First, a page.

Default Re: Wood working equipment

    Get a GOOD square, no table saw ever has an adequate scale for setting the blade and cross-slide accurately. Minor angle errors mean unsquare or "racked" boxes, which will drive you nuts.

    A box joint jig is not hard to make, and I prefer box joints, but you do have to test it properly to make sure you get flat, square boxes, and a good dado set is absolutely necessary. Plan to get it sharpened by a local reputable outfit if you pay less than $150 for it, anything cheaper is likely not properly ground and the chippers will always cut at a variety of depths.

    You will need to buy surfaced lumber unless you have a decent planer, and you'd have to make a cazillion boxes to pay for one of those! I spent $1500 for one twenty years ago.

    If you do make frames, a bandsaw is pretty much a requirement, else you waste a lot of wood and don't get really straight cuts on small parts.

    Peter

  6. #6
    Join Date
    Mar 2007
    Location
    Oregon City, Oregon
    Posts
    985

    Default Re: Wood working equipment

    Quote Originally Posted by zohsix View Post
    Remember, measure twice and cut once.
    I knew I was dyslexic
    Honeydew

  7. #7
    Join Date
    Sep 2009
    Location
    Dexter, Maine
    Posts
    1,053

    Default Re: Wood working equipment

    If your building them yourself you don't need to make finger joints, the main reason boxes are done that way is so they can be assembled by anyone without knowledge or tools. You are faster and better off with rabbit joints. Much less exposed end grain, much quicker to build.

  8. #8
    Join Date
    Feb 2010
    Location
    Park City Ky
    Posts
    1,603

    Default Re: Wood working equipment

    If you are going to make boxes more than one time, this year or next year, take the few minutes to make your fence one that fits in the miter groove. That way, next time all you do is pick up the pattern, lay it in the miter groove, clamp to table, and your box, (or other pieces) will be the same as the last one. You don't have to measure once or twice, just cut.

    A planer is a necessity to make good boxes, unless you are going to pay for surfaced lumber. Unless you are going to make thousands of boxes, you can find, on Craigslist, a very good planer for $150.00 or less. A Delta 22-560 will do everything a small manufacturer needs to do. I make a couple hundred boxes, bottom boards, inner covers, tops, each year, and I use Delta 22-560 and have no problems. I have four of these, and have no problems. I use saw mill cypress, pine, and poplar. Cut to length and width before you surface, don't just run the entire board. Blades are not expensive and very easy to change.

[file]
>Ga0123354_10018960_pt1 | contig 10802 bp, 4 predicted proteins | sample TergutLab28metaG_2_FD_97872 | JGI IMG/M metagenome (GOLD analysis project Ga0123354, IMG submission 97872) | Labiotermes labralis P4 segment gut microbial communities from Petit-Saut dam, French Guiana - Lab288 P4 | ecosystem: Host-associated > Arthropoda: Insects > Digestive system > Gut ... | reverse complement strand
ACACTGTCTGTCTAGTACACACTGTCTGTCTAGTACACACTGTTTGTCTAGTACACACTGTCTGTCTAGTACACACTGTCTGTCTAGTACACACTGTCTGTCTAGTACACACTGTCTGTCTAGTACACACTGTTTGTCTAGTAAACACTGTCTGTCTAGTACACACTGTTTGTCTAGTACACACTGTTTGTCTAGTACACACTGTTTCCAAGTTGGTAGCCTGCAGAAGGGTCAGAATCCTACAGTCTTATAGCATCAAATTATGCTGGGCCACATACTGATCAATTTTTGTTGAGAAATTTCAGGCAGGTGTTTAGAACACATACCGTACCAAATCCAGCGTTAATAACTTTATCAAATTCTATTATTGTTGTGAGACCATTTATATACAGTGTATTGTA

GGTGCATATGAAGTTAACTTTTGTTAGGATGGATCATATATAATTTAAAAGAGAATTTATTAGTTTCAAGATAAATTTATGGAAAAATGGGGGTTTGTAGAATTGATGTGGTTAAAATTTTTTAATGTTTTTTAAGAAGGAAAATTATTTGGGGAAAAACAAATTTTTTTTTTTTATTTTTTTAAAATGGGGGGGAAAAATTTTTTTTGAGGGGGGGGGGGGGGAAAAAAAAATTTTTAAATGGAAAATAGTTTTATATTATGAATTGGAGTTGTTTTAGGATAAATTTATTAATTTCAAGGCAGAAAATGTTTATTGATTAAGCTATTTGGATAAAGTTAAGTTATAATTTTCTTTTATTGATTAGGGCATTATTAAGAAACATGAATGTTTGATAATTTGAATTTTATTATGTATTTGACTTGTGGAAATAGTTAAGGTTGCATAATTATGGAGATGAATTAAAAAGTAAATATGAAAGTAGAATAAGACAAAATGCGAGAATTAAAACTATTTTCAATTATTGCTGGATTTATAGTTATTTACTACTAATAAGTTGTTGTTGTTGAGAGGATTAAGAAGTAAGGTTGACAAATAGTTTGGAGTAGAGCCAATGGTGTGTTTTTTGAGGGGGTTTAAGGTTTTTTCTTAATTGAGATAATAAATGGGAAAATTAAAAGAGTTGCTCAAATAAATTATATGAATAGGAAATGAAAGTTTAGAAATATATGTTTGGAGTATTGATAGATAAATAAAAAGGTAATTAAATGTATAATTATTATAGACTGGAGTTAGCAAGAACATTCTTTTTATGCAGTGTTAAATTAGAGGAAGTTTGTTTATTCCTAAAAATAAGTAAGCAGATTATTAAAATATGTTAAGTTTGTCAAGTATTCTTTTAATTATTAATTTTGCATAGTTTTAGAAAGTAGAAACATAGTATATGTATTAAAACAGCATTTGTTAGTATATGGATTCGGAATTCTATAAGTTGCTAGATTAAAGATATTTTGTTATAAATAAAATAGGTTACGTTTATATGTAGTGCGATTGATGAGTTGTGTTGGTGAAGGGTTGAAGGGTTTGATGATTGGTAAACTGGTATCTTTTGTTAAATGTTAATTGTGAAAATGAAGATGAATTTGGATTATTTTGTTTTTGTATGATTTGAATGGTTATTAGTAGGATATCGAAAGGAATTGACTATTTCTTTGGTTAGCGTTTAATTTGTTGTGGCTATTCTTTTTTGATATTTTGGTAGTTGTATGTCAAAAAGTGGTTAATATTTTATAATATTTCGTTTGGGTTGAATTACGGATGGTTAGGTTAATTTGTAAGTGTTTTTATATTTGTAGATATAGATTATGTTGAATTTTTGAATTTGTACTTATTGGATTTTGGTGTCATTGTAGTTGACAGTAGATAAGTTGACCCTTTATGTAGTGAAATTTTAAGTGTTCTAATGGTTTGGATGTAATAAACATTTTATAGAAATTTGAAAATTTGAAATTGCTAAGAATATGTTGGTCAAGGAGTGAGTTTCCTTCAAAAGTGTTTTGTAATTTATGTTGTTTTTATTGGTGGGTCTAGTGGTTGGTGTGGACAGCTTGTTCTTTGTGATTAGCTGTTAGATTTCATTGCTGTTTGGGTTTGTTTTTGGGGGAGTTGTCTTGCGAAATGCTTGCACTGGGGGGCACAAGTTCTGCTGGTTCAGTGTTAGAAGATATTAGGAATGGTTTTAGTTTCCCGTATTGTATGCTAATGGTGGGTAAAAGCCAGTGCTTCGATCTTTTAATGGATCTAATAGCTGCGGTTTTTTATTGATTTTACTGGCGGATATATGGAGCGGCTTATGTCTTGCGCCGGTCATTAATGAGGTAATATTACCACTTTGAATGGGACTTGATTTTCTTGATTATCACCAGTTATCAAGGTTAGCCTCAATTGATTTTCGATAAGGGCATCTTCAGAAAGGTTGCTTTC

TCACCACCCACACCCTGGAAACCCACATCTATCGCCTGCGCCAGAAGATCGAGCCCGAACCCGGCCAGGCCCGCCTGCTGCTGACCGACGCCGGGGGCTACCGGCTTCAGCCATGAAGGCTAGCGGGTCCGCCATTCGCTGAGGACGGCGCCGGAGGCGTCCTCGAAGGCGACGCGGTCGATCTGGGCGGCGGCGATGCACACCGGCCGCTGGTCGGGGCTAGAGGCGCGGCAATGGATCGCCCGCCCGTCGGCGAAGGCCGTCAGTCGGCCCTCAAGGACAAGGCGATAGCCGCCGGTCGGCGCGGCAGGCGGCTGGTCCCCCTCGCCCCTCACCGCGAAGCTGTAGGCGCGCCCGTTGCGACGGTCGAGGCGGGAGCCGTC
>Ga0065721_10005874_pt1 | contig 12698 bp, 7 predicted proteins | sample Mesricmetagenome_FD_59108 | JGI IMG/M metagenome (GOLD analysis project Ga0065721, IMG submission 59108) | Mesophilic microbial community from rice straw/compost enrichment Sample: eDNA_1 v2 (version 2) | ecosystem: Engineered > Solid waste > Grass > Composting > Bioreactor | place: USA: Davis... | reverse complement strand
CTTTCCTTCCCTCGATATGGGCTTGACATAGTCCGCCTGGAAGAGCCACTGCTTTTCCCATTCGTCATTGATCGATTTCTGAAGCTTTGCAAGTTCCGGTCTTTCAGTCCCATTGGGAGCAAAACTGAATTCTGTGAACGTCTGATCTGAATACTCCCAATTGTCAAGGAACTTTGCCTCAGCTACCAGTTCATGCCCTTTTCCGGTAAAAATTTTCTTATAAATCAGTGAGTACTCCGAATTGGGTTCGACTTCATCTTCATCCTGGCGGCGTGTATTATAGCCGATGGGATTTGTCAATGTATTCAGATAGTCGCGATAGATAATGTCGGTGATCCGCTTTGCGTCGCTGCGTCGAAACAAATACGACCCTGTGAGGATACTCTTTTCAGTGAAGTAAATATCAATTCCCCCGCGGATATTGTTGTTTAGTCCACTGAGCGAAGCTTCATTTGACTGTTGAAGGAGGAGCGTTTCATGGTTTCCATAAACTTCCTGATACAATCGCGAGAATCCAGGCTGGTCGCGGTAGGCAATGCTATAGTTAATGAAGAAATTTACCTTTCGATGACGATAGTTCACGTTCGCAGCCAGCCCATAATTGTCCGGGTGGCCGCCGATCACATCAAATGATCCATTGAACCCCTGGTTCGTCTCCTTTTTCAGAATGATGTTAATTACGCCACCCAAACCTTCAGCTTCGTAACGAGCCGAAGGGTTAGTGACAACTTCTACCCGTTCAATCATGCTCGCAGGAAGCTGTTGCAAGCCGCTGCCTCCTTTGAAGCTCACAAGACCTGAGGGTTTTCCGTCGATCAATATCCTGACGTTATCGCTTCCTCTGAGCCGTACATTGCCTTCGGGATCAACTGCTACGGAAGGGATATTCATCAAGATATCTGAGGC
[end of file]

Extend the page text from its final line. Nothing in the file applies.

Check around, you can find a lot of free lumber. If you have lumber yards, (not the big box stores) check for contractor "bring backs", they will sell these at a huge discount. Of course there will be waste, and it will take more time to cut out the waste, but if your idea is to save money and enjoy woodworking, don't overlook this source. Local sawmills always have random width material, overruns, that you can sort through and get at reduced price.

    A good dado set will run about $125.00 new. However, check E-Bay and you can find a good dado set for a lot less. You can make hundreds of boxes before they need sharpening.

    I don't make frames, so I can't comment on that. I buy them.

    Woodworking is the perfect complement to the small, to medium, beekeeping operation. Build in winter, use in summer.

    Enjoy.

    cchoganjr
    Last edited by Cleo C. Hogan Jr; 05-20-2012 at 05:30 AM. Reason: sp

  9. #9
    Join Date
    Feb 2010
    Location
    Park City Ky
    Posts
    1,603

    Default Re: Wood working equipment